I printed a coupon from a website service recently for a $12 car wash in Bohemia, some distance from my home. When I finally found the place, I got in line behind a few other cars. When it was my turn, I presented my copy of the coupon and was told, "It's good."
As my car was washed, I went on to the cashier with my coupon, which offered a considerable saving from the usual $25 car wash. Behind the counter were a man, a woman and a girl perhaps 12 years old.
When I presented the coupon, the man looked at it and said, "This is no good, it doesn't have a barcode on it."
I replied, "Well, that's the way it printed, what you suggest we do now?"
The woman told him to get my email address and password for the coupon website and they'd take it from there.
Before another word was spoken, I volunteered, "I am willing to give you my email address, but there is no way I will give you my password."
The man then said, "Then, you have to pay full price." He wouldn't take the coupon.
They both walked away to take care of other customers.
I was left facing the girl on the stool. I asked her, "What's his name?" gesturing to the man.
The woman overheard me speak to the girl and began screaming.
"What? You involve a child, a child in this? How dare you, are you some kind of maniac? A child? A child?"
She called for a coworker, apparently a boss. Out came a burly, aggressive man who was plainly annoyed. He sauntered up, faced me and ordered, "Don't talk!"
He added, "Lady, you have two choices: Either you pay full price, or we take your car."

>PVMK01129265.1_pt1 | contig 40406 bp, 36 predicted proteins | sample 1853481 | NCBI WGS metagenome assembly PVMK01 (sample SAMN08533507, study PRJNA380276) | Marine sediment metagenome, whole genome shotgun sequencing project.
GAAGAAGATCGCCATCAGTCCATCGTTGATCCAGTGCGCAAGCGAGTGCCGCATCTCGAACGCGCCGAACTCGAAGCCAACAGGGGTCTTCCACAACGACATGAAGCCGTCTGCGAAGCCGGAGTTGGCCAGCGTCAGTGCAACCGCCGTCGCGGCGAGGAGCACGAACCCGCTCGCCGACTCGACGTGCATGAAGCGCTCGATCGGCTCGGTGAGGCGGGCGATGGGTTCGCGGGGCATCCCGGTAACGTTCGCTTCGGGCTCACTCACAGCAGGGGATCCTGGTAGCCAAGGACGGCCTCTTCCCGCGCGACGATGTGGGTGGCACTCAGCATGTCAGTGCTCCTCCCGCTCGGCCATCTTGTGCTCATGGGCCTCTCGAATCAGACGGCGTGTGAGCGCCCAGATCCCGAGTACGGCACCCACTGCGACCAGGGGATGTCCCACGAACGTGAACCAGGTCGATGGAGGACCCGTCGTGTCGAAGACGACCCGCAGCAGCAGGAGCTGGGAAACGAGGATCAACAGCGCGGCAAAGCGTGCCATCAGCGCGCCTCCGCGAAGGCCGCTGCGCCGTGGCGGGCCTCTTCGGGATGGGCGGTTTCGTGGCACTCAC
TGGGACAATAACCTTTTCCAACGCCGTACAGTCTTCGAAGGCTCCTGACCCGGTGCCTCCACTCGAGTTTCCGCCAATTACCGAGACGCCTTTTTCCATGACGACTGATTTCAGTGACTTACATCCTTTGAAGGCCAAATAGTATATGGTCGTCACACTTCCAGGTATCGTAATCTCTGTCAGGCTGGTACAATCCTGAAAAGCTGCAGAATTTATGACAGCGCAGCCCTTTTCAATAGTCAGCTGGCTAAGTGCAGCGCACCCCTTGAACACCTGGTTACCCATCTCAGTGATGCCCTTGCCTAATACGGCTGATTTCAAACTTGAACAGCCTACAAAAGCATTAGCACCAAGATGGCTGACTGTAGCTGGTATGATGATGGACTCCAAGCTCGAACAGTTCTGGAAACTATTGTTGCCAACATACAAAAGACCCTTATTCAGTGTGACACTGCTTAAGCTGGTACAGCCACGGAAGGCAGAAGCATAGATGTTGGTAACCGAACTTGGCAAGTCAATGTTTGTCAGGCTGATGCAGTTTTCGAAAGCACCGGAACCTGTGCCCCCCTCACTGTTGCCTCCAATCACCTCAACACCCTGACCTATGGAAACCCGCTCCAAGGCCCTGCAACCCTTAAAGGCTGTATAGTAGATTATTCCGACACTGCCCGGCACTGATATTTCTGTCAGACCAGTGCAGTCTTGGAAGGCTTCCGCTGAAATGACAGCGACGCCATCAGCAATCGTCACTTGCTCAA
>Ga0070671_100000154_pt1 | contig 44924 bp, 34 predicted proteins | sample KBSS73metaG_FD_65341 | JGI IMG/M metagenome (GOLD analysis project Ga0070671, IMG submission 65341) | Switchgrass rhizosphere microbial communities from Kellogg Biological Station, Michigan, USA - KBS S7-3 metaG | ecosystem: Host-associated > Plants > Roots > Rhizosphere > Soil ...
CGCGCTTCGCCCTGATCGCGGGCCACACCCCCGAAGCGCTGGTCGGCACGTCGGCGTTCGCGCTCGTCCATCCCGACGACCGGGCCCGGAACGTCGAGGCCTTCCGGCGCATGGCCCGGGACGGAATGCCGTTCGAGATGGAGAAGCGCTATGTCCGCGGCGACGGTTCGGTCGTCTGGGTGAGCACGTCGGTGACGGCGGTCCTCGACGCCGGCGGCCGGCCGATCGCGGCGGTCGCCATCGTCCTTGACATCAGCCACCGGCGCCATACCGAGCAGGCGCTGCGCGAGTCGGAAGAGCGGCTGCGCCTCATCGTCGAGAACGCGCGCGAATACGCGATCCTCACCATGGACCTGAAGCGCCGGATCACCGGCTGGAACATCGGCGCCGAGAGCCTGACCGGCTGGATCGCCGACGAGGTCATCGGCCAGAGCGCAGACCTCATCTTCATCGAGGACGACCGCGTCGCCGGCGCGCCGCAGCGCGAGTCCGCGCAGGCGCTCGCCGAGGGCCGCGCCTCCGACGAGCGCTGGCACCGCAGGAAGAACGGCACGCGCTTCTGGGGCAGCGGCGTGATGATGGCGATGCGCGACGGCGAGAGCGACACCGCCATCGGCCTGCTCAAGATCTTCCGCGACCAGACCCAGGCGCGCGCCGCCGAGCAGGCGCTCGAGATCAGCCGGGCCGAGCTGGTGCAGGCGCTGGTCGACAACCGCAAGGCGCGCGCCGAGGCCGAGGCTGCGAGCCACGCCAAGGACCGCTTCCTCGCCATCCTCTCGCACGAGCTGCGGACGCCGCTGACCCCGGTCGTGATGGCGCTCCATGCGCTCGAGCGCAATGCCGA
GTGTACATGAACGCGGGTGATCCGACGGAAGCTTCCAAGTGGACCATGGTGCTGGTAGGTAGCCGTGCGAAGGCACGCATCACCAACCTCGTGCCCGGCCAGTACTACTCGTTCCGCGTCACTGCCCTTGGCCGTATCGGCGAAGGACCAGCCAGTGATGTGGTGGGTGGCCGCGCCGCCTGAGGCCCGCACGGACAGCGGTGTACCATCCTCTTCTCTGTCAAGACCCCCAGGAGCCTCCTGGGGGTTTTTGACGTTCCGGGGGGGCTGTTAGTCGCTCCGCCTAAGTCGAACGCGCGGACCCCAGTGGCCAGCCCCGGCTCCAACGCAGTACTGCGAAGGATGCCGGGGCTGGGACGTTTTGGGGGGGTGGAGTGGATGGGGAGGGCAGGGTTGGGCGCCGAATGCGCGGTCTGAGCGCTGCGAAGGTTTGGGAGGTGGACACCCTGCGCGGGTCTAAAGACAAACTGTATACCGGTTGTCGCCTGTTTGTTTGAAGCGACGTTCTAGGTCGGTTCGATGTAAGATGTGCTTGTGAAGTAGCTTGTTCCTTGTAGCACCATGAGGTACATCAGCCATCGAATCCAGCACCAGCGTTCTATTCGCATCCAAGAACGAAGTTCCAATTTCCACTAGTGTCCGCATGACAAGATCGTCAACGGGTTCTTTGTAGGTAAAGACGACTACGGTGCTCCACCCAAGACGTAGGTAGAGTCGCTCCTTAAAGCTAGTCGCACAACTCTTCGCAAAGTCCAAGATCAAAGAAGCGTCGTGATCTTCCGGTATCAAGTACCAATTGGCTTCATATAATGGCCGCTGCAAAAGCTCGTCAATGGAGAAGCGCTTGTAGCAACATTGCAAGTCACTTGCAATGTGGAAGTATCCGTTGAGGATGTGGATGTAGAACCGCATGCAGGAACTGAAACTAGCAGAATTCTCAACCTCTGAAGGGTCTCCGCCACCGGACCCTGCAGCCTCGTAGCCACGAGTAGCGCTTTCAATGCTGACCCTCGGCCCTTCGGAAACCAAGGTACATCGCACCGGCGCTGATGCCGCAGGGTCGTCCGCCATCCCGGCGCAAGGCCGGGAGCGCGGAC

By now a small crowd gathered. I felt both humiliated and determined. I was neither giving them my password, nor was I going to pay full price. I struggled not to cry, I did not want to show them how frightened I was.
"Take my car," I said.
The man sputtered, huffed, puffed a bit and finally said, "We're calling the cops."
Now what, I wondered. Am I wrong? Can I be arrested? Can they take my car? Think, Sheila, what did you do wrong?
"Go ahead, call," I said.
The woman said something to him I did not hear, after which the man strolled away and said, "Gettin' the boss on this."
The boss came, stood beside me, studied the website coupon, repeated all that had been said about the barcode, and told me to pay full price or give my password.
From deep inside me came a refusal to be intimidated and the impulse to stand by my convictions.
"No, you have the choices," I said. "You can make a customer out of me for life, or you can never see me again and make an enemy. It's your decision, not mine."
He turned away and muttered to the other guy, "Take the $12."
I paid the money, ignored the crowd silently watching and waited for my sparkling clean car.
I gave the young man outside a very handsome tip.
Reader Sheila Bieber lives in Holbrook.